Moscow Yeshiva’s Temporary Closing Was Just Bureaucracy, Says Steinsaltz

Rabbi Adin Steinsaltz said Monday that his Moscow yeshiva is open, and that the whole controversy over its being closed was no more than bureaucratic jockeying.

“It was true that they tried to push the people out,” he said, but “the whole thing took three days.”

Steinsaltz said there was no termination of the lease on the building the yeshiva was housed in, and that he expects the yeshiva to continue in its location. He said he hopes to visit it next month.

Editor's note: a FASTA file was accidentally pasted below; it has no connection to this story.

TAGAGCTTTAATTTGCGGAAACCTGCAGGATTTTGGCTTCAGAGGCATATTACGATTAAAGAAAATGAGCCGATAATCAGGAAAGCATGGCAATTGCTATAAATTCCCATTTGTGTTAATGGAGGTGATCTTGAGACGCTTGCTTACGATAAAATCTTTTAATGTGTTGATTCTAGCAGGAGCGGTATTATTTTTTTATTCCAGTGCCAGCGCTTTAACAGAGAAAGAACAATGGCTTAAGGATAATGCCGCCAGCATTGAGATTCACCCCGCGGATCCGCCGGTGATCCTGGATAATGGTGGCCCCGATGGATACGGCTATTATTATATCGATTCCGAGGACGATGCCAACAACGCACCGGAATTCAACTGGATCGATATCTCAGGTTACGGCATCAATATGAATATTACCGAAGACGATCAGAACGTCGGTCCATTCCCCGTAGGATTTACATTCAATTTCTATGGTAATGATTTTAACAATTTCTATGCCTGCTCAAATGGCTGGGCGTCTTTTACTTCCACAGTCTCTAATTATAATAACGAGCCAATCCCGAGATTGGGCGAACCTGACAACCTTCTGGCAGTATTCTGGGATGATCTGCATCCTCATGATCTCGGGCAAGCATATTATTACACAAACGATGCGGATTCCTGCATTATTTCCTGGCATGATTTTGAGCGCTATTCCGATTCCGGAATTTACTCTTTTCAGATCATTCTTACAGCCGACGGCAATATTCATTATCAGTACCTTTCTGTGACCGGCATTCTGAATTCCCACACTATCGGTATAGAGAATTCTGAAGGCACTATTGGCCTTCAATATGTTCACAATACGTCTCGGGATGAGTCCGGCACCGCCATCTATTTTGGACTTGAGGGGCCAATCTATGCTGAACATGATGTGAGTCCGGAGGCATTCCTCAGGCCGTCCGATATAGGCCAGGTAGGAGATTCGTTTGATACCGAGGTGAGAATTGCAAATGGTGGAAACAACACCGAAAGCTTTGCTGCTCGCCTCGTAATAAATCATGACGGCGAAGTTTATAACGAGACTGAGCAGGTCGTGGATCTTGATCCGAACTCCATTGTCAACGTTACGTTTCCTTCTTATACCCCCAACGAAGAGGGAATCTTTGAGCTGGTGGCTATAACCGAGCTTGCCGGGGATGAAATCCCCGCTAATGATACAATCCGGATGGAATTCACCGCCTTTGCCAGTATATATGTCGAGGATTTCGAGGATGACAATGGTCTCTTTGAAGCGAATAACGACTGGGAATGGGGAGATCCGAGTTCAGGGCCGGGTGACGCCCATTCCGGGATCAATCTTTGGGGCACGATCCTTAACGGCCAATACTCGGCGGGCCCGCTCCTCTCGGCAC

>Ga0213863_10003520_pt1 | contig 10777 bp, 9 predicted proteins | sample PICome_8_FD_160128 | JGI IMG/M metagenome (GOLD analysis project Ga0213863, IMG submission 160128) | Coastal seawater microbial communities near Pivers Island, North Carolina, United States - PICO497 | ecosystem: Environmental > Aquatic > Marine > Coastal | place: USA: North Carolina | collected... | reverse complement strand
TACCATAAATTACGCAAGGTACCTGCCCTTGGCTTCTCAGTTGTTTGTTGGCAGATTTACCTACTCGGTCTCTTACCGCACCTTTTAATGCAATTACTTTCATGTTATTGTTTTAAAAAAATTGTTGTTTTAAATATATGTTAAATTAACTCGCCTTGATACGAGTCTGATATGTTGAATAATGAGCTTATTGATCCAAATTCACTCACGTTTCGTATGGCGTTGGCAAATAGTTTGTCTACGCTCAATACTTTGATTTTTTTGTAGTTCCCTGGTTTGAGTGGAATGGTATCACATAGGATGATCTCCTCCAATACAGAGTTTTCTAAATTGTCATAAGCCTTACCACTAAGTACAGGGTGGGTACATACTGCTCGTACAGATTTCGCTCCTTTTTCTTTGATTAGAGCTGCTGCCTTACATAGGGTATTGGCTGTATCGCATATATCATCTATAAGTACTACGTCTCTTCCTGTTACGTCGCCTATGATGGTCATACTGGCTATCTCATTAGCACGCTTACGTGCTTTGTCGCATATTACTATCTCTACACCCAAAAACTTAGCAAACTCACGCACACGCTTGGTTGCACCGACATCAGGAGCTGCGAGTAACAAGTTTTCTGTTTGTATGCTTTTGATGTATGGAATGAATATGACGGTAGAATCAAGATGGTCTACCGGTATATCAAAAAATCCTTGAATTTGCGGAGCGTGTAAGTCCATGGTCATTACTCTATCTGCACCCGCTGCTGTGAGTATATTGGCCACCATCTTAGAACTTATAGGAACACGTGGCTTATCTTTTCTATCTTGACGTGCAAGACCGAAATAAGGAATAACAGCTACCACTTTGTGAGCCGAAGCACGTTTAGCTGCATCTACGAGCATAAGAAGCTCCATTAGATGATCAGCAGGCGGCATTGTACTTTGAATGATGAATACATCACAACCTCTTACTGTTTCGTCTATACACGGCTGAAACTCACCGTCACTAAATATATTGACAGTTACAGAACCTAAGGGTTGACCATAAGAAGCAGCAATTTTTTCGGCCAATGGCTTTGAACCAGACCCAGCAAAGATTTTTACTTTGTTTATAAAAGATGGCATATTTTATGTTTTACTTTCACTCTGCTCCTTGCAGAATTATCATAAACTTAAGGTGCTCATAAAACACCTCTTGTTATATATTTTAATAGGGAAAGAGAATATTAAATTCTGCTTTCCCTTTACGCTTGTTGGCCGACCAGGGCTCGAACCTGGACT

Steinsaltz, who was in New York to herald the publication of the first two volumes of his English translation of the Talmud, acknowledged that the building housing the yeshiva had been virtually closed down with the shutting off of heat and electricity.

But he said that situation was corrected with the return to Moscow of the yeshiva’s patron, Professor Yevgeny Velikhov, chairman of the Soviet Academy of Sciences.

The attempt to bring down the yeshiva was no more than a power struggle between the Moscow municipality and Velikhov, who was out of the country at the time, he said.

“It had nothing really to do” with the yeshiva itself, he said. “It wasn’t a message.”

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